Asked how Christians can pray for him, Tebow said that although it would be “great” if people prayed for him, “there are many other things in the world to focus upon today, especially in their own families.”

Tebow added, “I am no different than anyone else in the room, despite what people may think, because I am a Gator football player. It is important for each person to sit down and be honest about making priorities and being true to themselves.”

This article first appeared in the Florida Baptist Witness newspaper (www.FloridaBaptistWitness.com). James A. Smith Sr. is the executive editor.

In a sign of the media scrutiny and time pressure his schedule is under, Florida Sports Information staffer Zack Higbee told the Witness there were hundreds of interview requests for Tebow as the Gators prepare to defend their championship, and it was impossible to grant every one of them. The university accommodated the Witness’s interview request by submitting questions to Tebow in writing and receiving his written replies via Higbee.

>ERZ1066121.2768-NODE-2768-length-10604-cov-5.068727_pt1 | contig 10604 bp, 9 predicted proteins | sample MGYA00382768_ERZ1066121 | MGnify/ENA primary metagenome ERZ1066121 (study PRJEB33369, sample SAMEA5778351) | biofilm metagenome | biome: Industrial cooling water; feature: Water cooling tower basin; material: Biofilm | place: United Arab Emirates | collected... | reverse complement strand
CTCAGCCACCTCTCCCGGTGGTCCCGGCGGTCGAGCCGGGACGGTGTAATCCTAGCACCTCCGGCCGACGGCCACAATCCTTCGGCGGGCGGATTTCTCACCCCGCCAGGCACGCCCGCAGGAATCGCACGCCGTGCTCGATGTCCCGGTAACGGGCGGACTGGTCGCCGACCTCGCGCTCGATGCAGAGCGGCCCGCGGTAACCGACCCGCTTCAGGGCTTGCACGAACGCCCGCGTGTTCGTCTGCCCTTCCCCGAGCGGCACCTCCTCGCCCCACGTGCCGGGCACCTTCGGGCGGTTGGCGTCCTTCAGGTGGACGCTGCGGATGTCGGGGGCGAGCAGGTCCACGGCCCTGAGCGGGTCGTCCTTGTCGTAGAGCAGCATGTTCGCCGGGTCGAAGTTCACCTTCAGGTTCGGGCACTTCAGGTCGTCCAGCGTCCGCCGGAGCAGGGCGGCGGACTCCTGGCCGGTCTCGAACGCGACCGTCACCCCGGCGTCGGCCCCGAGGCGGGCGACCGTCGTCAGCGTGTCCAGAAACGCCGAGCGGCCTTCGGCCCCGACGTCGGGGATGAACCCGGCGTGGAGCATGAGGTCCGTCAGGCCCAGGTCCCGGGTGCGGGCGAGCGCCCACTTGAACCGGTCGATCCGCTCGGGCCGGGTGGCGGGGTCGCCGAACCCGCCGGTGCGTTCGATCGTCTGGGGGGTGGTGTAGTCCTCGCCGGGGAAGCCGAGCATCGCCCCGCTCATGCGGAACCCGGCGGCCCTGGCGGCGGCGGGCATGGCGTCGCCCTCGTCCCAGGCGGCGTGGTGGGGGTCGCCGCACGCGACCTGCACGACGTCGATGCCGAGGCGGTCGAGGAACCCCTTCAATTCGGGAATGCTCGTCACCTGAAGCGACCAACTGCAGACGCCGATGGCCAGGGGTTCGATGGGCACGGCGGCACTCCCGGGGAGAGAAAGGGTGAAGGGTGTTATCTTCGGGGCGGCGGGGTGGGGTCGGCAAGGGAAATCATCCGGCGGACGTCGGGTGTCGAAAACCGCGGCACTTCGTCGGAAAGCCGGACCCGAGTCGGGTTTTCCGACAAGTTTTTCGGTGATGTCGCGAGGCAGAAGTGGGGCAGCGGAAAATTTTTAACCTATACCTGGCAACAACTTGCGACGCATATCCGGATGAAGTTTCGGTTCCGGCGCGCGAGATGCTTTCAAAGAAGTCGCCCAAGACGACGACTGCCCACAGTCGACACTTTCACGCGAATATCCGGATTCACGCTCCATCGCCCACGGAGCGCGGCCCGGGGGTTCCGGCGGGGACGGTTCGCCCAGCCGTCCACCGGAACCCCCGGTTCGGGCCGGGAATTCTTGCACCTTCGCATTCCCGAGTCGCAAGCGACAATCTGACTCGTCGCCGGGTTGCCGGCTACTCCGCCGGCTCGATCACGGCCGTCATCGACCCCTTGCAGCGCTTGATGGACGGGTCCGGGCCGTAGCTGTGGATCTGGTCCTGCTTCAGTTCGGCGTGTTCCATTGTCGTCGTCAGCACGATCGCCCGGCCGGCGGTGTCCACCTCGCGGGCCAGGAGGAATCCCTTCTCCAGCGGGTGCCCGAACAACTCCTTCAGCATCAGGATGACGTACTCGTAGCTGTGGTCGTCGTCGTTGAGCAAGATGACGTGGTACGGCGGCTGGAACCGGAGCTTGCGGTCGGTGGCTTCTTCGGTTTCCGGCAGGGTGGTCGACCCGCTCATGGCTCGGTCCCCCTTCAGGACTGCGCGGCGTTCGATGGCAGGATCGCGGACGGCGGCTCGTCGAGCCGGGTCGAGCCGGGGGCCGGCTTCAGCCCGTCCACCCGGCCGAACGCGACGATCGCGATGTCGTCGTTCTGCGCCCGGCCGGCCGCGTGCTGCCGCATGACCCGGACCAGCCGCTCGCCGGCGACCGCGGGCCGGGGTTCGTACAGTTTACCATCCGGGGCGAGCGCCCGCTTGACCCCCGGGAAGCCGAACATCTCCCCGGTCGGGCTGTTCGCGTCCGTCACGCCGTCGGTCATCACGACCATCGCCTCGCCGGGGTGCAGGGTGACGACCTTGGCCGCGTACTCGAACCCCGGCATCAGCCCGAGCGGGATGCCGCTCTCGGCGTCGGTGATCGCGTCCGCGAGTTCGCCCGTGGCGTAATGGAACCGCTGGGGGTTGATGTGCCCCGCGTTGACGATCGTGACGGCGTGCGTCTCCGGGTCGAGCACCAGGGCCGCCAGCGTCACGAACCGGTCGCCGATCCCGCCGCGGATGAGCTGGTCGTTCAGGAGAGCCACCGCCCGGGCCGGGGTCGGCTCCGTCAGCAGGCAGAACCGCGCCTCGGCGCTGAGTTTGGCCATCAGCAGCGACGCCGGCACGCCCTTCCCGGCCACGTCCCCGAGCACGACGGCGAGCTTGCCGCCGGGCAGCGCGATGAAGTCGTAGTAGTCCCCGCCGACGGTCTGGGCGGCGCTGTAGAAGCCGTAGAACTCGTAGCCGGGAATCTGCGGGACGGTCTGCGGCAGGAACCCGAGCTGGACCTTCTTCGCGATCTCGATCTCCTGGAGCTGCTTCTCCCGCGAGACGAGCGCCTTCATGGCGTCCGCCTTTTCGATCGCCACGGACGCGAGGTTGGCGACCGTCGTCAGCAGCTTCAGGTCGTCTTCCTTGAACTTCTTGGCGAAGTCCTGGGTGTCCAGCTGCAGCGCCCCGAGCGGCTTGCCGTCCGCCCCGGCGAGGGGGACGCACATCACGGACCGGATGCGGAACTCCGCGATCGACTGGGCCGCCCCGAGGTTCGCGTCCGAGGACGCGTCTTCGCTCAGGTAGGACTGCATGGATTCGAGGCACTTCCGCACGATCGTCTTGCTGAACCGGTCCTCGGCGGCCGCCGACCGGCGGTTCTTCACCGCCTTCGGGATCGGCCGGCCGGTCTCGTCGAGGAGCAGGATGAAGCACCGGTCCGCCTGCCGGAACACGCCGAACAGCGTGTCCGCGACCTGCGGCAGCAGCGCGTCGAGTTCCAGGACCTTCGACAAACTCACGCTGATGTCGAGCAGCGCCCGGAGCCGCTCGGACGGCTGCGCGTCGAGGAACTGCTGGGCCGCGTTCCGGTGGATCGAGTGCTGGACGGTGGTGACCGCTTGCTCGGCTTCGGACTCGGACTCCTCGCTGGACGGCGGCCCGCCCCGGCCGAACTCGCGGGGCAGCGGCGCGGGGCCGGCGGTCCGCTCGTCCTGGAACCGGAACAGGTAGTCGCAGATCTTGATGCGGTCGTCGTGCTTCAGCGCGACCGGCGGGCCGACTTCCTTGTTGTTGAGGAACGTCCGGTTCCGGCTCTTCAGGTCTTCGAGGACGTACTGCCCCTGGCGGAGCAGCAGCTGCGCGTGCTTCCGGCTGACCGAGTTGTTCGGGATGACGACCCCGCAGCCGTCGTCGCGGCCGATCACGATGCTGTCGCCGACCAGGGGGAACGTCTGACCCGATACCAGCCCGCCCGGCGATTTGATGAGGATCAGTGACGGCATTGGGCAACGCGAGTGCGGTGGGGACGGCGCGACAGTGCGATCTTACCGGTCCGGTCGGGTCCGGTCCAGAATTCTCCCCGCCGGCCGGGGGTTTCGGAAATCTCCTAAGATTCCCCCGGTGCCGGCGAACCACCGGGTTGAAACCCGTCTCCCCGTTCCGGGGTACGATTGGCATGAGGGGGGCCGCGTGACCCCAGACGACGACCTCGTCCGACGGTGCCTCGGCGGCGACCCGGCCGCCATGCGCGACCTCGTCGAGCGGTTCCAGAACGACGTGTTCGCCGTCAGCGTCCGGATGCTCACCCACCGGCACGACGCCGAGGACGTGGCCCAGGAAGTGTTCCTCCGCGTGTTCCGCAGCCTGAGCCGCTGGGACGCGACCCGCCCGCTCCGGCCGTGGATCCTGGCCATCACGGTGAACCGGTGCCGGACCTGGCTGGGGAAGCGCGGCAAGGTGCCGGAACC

Alexander The Great: NFL MVP Shaun Alexander

This article appeared in NewMan Magazine Sept. 2006

NFL MVP Shaun Alexander played in the Super Bowl and is the highest-paid running back in history. But his burning desire is to have a great impact for Christ.


Behind the wealth he signed an eight-year, $62 million contract in March, becoming the NFL’s highest-paid running back in history. Behind the game he scored 28 touchdowns last season, a single-season record, was named league MVP and led the Seattle Seahawks to Super Bowl XL.And behind his megawatt smile that simultaneously provokes and inspires, Shaun Alexander is a giddy little boy who used to lie awake late into the night sharing his dreams with his older brother, Durran. Unfazed. Unchanged.